Crypto Critic: Building the blockchain of the future
Crypto Critic: Building the blockchain of the future Crypto Critic: Building the blockchain of the future

A lighter, smarter blockchain would certainly have less environmental impact. With the increasing adoption of cryptocurrencies, we can be sure that ecology will be one of the goals of regulators.

The eternal question

As the spotlight returns to Bitcoin, the fierce debate over its energy consumption is heating up again. Most of the discussion revolves around one seemingly clear-cut question: is Bitcoin using too much energy?

The basic outlines of the issue are clear. Bitcoin protects its network from hostile takeover using proof of work ( PoW), a process that consumes significant amounts of electricity due to the computing power required. Every time we have this discussion, the same arguments are given. Critics argue that Bitcoin’s power consumption simply cannot be justified. At various stages in recent years, reports have estimated that the network consumes as much electricity as entire countries.

On the other side, Bitcoin supporters argue that the network could spur greater use of renewable energy sources. Furthermore, they point out that we do not consider energy consumption in the context of opportunity cost. We cannot assess the relative efficiency of Bitcoin as a means of securing and exchanging value unless we compare it to the total energy consumption of the traditional banking system. Just as we should move beyond a narrow measure of emissions to measure the environmental impact of vehicles, Bitcoin proponents argue that we need a comprehensive audit of the environmental impact of traditional finance, including all the infrastructure, the cement and steel buildings, the travel of millions of workers, and the equipment that supports it. Moreover, other alternatives lurk in the background – what about consensus mechanisms such as proof of stake ( PoS), the approach Ethereum is aiming for?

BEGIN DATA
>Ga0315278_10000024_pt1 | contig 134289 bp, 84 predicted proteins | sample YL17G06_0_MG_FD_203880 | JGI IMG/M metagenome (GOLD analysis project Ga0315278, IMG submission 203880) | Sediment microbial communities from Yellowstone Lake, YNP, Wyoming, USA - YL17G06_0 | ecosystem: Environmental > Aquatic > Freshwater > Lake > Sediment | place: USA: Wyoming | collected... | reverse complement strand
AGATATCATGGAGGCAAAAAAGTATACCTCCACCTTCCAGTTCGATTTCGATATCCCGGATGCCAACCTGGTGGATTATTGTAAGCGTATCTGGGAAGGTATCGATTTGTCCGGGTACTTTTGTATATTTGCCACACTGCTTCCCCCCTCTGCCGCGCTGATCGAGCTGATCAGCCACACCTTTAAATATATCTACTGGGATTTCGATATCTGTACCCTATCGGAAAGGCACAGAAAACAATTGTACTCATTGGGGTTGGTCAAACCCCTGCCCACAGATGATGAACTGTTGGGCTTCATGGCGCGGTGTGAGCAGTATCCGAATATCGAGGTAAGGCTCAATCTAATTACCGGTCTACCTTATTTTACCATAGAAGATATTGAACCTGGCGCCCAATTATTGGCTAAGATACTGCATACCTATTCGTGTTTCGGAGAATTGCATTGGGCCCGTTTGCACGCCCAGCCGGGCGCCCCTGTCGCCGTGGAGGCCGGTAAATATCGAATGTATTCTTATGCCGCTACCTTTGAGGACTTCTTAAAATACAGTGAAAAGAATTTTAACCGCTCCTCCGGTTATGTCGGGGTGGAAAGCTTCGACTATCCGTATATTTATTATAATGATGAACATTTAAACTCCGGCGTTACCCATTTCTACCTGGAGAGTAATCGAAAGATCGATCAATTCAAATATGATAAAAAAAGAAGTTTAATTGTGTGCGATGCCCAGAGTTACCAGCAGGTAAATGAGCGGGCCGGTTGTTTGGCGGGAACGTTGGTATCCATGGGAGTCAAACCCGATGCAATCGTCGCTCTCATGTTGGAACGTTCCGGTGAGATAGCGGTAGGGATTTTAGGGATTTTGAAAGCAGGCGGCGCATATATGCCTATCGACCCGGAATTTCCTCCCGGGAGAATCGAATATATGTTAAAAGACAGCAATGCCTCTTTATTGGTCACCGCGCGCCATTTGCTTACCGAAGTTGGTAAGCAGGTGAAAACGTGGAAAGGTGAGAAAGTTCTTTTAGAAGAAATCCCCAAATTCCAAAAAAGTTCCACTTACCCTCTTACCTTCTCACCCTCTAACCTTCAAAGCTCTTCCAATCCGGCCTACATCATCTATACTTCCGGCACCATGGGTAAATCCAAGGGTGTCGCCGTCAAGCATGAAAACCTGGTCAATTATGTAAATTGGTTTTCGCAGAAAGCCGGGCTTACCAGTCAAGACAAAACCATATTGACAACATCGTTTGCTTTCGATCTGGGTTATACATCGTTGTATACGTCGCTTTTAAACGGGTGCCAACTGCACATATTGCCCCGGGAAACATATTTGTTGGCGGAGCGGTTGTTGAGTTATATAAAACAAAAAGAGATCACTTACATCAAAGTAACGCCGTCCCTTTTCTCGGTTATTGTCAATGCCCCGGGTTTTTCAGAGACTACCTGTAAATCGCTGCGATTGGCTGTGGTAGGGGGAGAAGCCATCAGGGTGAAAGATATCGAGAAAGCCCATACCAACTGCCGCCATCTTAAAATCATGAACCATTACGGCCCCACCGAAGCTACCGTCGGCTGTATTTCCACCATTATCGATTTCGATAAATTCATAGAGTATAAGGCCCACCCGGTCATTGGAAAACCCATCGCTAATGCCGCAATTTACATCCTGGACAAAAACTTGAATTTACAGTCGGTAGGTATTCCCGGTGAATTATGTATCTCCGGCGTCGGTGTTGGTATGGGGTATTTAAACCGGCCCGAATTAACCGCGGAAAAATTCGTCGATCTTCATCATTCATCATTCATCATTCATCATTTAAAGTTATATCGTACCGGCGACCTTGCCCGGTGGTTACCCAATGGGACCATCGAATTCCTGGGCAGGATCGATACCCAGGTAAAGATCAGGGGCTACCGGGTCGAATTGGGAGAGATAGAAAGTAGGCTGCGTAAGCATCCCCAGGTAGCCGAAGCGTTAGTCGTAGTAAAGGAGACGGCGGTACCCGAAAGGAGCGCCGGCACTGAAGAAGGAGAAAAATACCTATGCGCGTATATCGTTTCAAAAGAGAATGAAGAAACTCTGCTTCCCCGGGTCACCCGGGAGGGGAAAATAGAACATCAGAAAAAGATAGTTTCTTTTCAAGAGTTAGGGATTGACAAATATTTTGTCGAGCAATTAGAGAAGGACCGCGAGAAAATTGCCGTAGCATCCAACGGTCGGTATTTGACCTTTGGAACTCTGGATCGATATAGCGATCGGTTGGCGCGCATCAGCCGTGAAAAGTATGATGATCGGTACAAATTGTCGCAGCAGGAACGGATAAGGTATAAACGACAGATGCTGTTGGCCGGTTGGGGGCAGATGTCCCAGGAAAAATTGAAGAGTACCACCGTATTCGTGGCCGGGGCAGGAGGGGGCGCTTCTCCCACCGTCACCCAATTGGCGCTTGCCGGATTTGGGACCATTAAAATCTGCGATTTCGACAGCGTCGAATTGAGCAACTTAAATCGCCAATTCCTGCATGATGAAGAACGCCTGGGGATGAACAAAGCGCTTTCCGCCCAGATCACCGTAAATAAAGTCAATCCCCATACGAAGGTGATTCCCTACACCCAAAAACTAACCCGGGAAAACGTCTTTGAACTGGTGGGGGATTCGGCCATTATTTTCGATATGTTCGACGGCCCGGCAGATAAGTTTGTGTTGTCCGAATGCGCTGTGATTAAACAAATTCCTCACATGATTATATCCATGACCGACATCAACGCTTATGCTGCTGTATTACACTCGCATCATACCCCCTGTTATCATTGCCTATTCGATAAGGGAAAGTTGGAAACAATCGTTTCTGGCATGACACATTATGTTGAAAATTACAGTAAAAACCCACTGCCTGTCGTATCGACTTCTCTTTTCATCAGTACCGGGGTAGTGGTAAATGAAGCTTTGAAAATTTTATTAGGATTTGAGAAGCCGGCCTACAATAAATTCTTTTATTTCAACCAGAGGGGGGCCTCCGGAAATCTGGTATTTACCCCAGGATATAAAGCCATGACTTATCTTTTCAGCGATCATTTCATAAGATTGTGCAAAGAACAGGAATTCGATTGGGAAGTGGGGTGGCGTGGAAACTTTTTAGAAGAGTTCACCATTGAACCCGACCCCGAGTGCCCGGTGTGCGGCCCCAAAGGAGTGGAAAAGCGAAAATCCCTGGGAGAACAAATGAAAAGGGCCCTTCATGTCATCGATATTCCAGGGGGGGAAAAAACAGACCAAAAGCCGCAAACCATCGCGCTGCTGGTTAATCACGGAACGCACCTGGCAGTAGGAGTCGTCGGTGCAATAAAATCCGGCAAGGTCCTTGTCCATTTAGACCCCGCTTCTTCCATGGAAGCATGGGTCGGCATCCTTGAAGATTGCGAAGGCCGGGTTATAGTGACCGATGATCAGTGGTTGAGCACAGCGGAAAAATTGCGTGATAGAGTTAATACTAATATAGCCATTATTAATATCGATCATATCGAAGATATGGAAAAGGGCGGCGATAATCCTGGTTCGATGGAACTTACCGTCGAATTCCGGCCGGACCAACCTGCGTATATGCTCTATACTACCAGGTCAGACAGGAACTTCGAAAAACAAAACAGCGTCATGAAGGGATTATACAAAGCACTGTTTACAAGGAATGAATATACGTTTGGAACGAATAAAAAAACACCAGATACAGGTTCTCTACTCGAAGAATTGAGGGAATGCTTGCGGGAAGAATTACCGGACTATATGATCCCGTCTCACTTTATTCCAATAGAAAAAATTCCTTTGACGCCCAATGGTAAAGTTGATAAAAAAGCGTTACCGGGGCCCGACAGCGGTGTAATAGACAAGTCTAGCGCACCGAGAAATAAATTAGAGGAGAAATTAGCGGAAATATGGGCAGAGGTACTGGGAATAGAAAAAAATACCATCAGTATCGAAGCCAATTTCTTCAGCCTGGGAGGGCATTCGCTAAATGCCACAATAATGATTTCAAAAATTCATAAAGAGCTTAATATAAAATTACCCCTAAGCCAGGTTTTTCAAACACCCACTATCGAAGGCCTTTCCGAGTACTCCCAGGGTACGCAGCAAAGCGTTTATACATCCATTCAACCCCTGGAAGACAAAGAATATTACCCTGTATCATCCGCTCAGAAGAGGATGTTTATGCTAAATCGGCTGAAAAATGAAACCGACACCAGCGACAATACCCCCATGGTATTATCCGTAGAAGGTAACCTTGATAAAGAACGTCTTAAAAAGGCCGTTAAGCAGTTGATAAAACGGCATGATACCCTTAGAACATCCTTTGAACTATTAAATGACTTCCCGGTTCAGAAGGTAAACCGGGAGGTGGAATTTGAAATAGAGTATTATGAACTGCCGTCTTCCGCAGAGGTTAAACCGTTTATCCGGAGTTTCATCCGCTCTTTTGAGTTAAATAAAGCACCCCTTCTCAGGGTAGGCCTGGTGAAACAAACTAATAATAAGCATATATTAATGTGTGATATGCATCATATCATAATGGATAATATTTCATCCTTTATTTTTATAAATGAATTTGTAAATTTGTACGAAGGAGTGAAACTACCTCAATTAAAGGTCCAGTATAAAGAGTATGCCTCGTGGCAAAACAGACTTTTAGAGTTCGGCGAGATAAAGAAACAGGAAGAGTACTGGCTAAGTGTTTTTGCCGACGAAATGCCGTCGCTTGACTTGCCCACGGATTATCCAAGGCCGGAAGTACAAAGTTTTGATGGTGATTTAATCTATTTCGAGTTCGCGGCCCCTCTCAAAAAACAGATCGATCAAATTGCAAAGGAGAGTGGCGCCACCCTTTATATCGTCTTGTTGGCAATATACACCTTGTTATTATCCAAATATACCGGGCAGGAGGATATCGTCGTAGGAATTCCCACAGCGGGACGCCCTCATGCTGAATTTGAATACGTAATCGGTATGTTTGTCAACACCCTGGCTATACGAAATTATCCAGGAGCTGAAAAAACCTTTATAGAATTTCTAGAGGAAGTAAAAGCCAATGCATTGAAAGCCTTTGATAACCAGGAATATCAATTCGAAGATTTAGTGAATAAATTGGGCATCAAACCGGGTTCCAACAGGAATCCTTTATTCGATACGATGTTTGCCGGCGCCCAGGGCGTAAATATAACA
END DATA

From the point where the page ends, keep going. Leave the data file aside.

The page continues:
Lots of power, few transactions?

It is a fact, and not controversial, that consensus technology for blockchain consumes huge amounts of power. This is especially evident when comparing the cost of producing and circulating the currency. However, there are claims that miners will eventually turn to where energy costs are lowest or become buyers of green energy as a last resort. Whether this argument is borne out in the long run remains to be seen, given the degree of regulation of energy markets, the physical costs of relocation, and the potential grid security implications of concentrating miners.

Of all these arguments, comparing the energy consumption of cryptocurrencies to the traditional banking sector – in particular <a href=”https://bithub.co.uk/vocabulary/fiat/”>fiat – is relatively new. Comparisons with older payment systems, however, overlook the difference in transaction volume: while Visa’s network processed over 185 billion transactions in 2019 alone, Bitcoin has only processed 643 million since its inception (12 years). Moreover, commercial entities such as Visa are well integrated into energy markets, which are tightly regulated in many countries.